Round House begins the brutal beating, rape and attempted murder of Joe Coutts’ mother. They live on a remote Indian reservation deep in rural North Dakota with Joe’s father, a tribal judge. Joe looses his mother at 13 years old to a deep depression. The rapist is identified but tribal courts cannot try white people and the justice system off reserve has little interest in an Indian woman who has been raped. As Joe comes to the realisation that his father, a tribal judge, can do nothing – “All you catch are drunks and hot dog thieves” – he resolves to track down the perpetrator himself. The relationship Joe has with his childhood friends is a highlight of the story as well as the background culture of the Chippewa people.
Key thought joining the U.S. military was a way to escape the poverty of his youth and get a decent-paying, secure job, perhaps even an education, to support his growing family. In many ways, Key was an ideal recruit: he had a childhood fascination with guns, he was a bit of a fighter but still followed orders, and he was good with his hands. He even enjoyed boot camp where they were taught all Iraqis were terrorist, even the babies. In Iraq, Key took part in acts of cruel and vindictive violence. His squad’s nightly tasks become a routine of violence and the abuse of power: raiding civilian homes, brutalizing the inhabitants, destroying the contents, stealing the valuables and taking the men and boy five feet tall away, never to be seen again. Key does not know where these men, who were not arrested for any crime, were sent: perhaps to Abu Ghraib or Guantanamo Bay. They never found any terrorists, caches of weapons or weapons of mass destruction. Yet they were ordered to do the same thing night after night. At first there was no resistance. Then gradually resistance began to build. Key commented that if a foreign power landed in the US and terrorized the citizens the same way there would be hell to pay.
“We claimed to be bringing democracy and good order to the people of Iraq, but all we brought were hate and destruction. The only thing gave to the people of Iraq was a reason to despise us–for generations to come.”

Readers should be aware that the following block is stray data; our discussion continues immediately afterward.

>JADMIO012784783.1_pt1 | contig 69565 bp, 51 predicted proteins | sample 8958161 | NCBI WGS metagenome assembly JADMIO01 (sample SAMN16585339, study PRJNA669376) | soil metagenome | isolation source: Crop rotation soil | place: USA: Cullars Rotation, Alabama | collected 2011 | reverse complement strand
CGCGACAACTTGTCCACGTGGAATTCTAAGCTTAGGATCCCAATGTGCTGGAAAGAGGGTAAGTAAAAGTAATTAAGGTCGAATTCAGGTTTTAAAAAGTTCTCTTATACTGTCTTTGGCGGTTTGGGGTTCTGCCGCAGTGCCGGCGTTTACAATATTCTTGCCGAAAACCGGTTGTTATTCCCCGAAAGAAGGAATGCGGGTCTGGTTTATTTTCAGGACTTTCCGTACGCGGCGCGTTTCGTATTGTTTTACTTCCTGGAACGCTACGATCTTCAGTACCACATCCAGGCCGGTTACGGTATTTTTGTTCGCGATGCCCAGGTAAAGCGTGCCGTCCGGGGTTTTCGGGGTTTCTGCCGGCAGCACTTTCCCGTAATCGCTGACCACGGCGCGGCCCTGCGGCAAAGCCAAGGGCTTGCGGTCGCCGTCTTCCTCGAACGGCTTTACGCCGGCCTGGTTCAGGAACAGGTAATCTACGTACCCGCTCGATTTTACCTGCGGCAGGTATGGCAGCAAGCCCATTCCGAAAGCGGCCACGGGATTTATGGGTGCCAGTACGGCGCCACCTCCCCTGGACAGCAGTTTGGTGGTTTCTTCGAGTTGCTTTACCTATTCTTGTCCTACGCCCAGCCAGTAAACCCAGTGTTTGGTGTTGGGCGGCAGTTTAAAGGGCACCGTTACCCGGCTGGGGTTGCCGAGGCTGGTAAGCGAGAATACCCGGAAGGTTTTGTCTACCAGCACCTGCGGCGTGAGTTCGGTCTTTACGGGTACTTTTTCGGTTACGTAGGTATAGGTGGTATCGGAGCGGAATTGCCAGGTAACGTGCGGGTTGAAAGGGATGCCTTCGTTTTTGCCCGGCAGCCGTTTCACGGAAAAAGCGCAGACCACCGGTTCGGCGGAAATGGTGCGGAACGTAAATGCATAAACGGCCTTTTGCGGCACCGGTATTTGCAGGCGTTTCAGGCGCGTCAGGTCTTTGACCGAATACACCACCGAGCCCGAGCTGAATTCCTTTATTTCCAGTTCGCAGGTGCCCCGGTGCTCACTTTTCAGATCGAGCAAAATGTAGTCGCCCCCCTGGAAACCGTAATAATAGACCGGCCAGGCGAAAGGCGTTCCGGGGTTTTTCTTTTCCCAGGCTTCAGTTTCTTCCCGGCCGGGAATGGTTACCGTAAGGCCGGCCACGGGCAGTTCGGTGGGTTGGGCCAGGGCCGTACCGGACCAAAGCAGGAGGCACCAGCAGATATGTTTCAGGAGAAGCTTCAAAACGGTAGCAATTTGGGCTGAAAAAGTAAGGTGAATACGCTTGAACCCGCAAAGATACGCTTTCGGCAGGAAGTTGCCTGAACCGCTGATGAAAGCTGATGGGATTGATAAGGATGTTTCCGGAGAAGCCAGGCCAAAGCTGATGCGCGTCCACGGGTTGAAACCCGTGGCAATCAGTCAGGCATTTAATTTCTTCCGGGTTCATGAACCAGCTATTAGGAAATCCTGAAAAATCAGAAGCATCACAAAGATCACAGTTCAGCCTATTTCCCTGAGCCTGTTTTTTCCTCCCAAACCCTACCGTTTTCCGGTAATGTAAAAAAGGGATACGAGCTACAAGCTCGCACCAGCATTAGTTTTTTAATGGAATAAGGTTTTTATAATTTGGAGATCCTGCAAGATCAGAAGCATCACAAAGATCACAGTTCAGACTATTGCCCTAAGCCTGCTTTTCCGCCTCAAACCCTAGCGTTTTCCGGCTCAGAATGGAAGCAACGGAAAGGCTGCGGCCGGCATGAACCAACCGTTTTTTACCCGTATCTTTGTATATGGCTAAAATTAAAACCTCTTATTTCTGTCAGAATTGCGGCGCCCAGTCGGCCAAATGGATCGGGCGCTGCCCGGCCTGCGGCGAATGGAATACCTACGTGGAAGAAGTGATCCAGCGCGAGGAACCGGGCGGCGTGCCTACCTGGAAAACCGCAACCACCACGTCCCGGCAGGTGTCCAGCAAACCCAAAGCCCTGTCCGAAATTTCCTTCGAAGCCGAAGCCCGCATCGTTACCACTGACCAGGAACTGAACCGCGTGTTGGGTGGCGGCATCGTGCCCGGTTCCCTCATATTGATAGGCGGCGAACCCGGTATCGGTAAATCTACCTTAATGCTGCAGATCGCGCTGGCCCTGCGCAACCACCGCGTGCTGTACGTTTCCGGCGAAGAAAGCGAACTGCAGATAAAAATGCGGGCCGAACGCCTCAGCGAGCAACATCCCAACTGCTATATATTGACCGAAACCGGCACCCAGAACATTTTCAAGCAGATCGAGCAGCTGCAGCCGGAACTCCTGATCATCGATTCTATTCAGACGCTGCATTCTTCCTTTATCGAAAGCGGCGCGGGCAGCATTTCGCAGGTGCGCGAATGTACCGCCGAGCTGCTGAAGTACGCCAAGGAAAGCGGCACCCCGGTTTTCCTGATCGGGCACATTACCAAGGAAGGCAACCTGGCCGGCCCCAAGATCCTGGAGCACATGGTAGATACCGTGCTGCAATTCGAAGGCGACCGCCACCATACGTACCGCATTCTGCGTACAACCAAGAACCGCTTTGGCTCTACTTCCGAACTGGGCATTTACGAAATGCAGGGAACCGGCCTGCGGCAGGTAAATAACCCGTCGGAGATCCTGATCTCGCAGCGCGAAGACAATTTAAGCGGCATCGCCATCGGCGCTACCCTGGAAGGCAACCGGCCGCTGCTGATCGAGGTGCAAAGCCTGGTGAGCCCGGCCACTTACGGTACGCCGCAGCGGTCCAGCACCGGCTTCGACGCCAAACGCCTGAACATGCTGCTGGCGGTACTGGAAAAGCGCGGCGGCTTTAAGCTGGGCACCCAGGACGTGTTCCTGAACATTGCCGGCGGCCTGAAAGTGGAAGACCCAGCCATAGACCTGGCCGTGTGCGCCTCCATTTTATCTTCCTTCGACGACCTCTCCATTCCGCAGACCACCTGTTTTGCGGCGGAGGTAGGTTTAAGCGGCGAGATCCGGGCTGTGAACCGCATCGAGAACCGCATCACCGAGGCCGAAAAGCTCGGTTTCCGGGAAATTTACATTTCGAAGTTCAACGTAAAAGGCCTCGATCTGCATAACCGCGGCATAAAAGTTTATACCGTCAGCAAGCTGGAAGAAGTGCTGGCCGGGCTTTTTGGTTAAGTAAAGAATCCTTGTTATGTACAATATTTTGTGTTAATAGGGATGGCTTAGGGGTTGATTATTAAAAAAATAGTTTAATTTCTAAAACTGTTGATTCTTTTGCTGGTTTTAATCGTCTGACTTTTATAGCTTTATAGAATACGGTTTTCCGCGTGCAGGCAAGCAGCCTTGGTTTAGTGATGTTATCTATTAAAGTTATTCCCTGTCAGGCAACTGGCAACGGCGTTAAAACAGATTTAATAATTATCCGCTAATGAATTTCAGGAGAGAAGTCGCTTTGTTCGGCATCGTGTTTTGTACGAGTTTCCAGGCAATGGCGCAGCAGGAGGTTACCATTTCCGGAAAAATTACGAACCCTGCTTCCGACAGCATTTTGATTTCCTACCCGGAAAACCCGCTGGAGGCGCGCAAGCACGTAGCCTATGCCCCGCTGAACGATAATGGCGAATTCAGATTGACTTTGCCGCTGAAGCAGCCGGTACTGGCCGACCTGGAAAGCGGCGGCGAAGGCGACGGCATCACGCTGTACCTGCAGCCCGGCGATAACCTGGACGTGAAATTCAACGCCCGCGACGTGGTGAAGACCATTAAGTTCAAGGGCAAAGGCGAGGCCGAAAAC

When home for a two week break Key realized he could not return. He was already suffering from PTSD. Eventually, he made it to Canada where he applied for asylum.
“I will never apologize for deserting the American army. I deserted an injustice and leaving was the only right thing to do. I owe one apology and one apology only and that is to the people of Iraq.”
During the 60’s and 70’s Canada’s door were open to anti-war protestors. I hope that will happen again with our recent change of government. Canada benefited from the creative and entrepreneurial spirit those immigrants brought. One name that comes to mind is the Canadian author Robert Munsch.
Candy is an intense, dark memoir. In October 1973, Jon, the author’s 11-year-old brother, rode his bike into the woods near his house in Tampa, Fla., and never returned. David, the author was 4. What happens to the family is truly the stuff of nightmares. This memoir is a loving and agonized examination of what Jonathan’s kidnapping and murder did to the family and what it and what subsequent child murders did to society. The family was shocked into silence. No one knew what to say or what to do. This was before there was counseling for children. David felt unable to ask questions. He felt over whelming grief, ” If only I ….” It is silence that does the most damage, and in the weeks after his brother’s body was found and the two killers apprehended, the thing Kushner recalls most vividly is the closed doors in the house. “We were cast out of orbit, each of us drifting into our own time and space, occasionally feeling the gravity of one another’s pull.”
Disturbing but powerful, this is a must read.
Photo of Jon and little brother David.
Link to excerpt in Rolling Stone.